God is keeping his promise to bless the world through the seed of Abraham. Rejoice!!
God is keeping his promise to rule over the nations through the Son of David. Rejoice!!
This child who will bless the world and rule the nations is about to be born. REJOICE!!
But then Mary speaks. How will this be, since I am a virgin? To which the angel answers The Holy Spirit will come upon you…of course it is from this that we get part of the apostles creed where we confess of Jesus Christ – “He was conceived by the power of the Holy Spirit and born of the Virgin Mary…”
The great Swiss theologian Karl Barth points out that there are 2 moments in Jesus story where God himself intervened directly in his creation. These two moments are the Virgin birth and resurrection. It is no surprise that these two moments are the dual foundation of our Christian faith. It all really comes down to Merry Christmas and happy Easter. It is all about the incarnation and the resurrection…
Even though God intervened – He does not override Mary’s human freedom. Mary is free to say no. The angel Gabriel here awaits Mary’s response before leaving her. We see Mary ask her questions. How will this be, since I am a virgin? We see the angel answer her. “The Holy Spirit will come upon you, and the power of the Most High will overshadow you; therefore the child to be born will be called holy—the Son of God. And behold, your relative Elizabeth in her old age has also conceived a son, and this is the sixth month with her who was called barren. For nothing will be impossible with God.” St Augustine had a famous sermon, about 1600 years ago. In his sermon Augustine portrayed this moment as a hush falling over heaven as God and all the angels awaited Mary’s response. Then she speaks – “Behold, I am the servant of the Lord; let it be to me according to your word.” And the angel departed from her. And all the angels and heaven rejoiced and did backflips. Rejoice indeed. God’s intervention hinges on Mary’s yes.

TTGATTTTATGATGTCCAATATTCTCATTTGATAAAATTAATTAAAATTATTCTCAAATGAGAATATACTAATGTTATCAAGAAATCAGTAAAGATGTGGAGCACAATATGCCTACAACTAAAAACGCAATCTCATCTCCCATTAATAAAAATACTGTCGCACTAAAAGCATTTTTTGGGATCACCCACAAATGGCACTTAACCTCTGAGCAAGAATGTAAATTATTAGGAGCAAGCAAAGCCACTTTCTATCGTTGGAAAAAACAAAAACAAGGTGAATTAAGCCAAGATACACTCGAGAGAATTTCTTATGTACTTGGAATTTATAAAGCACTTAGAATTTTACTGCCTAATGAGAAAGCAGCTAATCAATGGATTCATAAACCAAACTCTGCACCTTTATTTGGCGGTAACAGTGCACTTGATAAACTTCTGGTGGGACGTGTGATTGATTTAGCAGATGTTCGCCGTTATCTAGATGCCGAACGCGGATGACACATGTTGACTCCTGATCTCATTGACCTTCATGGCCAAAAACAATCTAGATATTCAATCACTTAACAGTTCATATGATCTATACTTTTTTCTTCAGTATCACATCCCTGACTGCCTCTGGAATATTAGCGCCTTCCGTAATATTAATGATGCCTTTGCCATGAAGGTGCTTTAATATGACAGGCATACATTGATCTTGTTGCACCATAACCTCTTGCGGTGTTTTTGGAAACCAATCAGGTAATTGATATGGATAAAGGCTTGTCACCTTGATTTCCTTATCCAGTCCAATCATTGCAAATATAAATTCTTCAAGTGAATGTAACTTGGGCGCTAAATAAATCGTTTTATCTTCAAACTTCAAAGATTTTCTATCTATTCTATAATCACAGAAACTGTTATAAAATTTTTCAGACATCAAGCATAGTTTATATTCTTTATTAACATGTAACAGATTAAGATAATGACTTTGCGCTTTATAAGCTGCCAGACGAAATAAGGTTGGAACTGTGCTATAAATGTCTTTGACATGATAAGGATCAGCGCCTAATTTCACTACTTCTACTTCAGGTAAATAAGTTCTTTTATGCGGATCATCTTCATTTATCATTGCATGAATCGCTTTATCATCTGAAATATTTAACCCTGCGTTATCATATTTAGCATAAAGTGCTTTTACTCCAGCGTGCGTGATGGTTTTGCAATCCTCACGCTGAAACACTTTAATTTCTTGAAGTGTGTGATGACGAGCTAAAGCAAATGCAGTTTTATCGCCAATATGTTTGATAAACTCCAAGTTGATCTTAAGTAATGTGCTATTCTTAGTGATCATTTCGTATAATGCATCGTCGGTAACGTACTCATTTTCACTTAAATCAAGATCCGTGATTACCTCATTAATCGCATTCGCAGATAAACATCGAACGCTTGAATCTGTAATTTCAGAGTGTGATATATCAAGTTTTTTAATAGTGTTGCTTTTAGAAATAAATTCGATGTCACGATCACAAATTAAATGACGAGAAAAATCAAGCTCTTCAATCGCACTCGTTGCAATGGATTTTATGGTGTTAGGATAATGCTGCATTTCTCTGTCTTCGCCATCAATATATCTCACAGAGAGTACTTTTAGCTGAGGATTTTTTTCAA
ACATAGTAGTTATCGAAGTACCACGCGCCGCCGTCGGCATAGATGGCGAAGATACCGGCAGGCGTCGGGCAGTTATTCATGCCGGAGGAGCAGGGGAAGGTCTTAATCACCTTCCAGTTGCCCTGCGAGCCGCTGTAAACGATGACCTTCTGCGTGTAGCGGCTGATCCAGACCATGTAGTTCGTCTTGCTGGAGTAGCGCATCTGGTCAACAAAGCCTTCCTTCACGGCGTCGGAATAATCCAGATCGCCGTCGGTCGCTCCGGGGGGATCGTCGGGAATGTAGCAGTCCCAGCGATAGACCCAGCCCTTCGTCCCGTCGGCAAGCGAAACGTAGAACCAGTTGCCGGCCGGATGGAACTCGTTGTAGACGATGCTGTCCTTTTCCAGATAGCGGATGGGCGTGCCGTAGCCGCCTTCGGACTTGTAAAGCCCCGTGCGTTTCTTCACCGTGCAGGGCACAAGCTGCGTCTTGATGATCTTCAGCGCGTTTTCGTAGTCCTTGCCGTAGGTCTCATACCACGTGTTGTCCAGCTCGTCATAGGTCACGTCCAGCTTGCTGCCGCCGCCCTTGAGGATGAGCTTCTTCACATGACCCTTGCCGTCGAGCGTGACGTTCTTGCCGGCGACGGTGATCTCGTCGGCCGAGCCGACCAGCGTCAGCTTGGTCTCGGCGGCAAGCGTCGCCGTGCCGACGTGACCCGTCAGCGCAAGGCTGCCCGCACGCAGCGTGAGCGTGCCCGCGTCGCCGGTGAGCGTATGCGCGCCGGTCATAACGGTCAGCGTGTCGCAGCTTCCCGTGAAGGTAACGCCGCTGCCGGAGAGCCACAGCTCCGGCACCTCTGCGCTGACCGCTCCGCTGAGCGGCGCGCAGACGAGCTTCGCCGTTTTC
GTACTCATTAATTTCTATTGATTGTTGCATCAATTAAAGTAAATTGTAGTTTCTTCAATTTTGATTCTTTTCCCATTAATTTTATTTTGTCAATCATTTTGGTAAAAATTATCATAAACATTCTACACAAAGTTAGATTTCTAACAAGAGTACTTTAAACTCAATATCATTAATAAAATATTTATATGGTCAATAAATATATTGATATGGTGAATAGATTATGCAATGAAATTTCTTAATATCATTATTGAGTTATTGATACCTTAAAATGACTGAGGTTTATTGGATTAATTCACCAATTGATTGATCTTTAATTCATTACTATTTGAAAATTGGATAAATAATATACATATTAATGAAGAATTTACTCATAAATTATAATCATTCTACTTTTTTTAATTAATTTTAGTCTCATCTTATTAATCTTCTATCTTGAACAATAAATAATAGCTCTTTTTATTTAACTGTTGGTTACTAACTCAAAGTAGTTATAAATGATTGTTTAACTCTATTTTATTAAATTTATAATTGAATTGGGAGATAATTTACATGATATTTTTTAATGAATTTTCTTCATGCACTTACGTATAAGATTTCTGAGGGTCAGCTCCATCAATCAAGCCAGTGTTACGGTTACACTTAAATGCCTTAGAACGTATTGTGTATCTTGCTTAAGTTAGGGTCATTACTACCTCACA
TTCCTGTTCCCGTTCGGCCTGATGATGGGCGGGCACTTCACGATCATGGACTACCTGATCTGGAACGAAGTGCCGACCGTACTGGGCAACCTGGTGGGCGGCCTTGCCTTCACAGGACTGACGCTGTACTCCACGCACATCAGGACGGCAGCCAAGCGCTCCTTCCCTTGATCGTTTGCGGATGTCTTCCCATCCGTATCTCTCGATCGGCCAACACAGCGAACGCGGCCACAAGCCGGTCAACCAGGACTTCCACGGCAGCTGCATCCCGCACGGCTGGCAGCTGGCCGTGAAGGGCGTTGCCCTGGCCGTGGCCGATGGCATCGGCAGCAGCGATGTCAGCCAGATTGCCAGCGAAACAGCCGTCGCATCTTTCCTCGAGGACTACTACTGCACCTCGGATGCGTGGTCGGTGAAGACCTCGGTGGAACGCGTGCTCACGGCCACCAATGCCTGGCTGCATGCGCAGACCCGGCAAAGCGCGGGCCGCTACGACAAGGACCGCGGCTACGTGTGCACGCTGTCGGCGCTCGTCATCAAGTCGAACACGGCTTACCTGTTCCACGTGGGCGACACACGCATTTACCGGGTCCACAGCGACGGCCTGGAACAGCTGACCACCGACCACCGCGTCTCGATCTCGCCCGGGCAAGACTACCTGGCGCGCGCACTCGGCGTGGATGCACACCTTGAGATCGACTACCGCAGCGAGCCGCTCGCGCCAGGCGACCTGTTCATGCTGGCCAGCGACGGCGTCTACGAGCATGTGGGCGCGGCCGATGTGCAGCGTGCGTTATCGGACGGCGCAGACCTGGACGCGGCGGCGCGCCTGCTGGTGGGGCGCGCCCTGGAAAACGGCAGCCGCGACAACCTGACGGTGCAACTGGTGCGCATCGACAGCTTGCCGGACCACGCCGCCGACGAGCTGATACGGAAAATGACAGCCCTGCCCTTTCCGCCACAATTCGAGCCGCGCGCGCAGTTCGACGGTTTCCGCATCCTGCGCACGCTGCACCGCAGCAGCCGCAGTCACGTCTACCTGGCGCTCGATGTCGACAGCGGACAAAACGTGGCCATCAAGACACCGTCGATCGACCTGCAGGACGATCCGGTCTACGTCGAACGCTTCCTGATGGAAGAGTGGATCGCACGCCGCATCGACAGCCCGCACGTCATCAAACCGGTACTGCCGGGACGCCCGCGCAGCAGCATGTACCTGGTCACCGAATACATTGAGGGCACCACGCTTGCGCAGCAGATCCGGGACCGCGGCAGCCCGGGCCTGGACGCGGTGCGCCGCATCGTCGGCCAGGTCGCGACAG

Mary’s cousin Elizabeth, who was carrying John the Baptist at the time, said of Mary “Blessed are you among women, and blessed is the fruit of your womb!” Luke 1:42 ESV. Mary said yes to God. But saying yes to god does not mean Mary’s life will be easy. We think it’s all about “Say yes to be blessed!”. But for Mary, sometimes it was just the opposite. Saying yes sometimes meant meant embarking on life etched with sorrow. As Simeon so correctly prophesied of Mary at Jesus’ temple dedication “…and a sword will pierce through your own soul…”Luke 2:35 ESV.
She will live her entire life under the shadow of assumed scandal. Joseph would have divorced her. He has only one assumption when his betrothed turns up pregnant . But an angel comes to Joseph – “But as he considered these things, behold, an angel of the Lord appeared to him in a dream, saying, “Joseph, son of David, do not fear to take Mary as your wife, for that which is conceived in her is from the Holy Spirit. She will bear a son, and you shall call his name Jesus, for he will save his people from their sins.”” Matthew 1:20-21 ESV. But the angel didn’t go to everybody. There were plenty of people in that backwoods of Nazareth who knew that Mary had come up pregnant by someone other than her husband. It follows her her whole life, it will cause her suffering.
After her baby is born, we don’t know how long, maybe a month, maybe six months, maybe a year, there are thugs from King Herod seeking to kill her son. She and Joseph have to escape to Egypt. This doesn’t sound like Mary said yes to be blessed, does it? It doesn’t sound like her life got easy and happy after she said yes to God.
Jesus escaped, but lots of little boys died in this search for Christ. Does Mary have guilt that her son is the one who survives? Does this put an additional burden upon her, that because King Herod wanted to kill her baby a lot of other babies died. Running for your life, having the burden of the death of other women’s babies on your conscience, this doesn’t sound like an easy life…
Mary was also there at cross when her first born was crucified. Jesus will always her her first born. Whatever else Jesus was, Jesus was always her first born child. Yes, Jesus was her Lord and savior, but he was also her son. In this way Mary is extraordinarily unique. And yes, she lived through seeing her own son tortured on a Roman cross.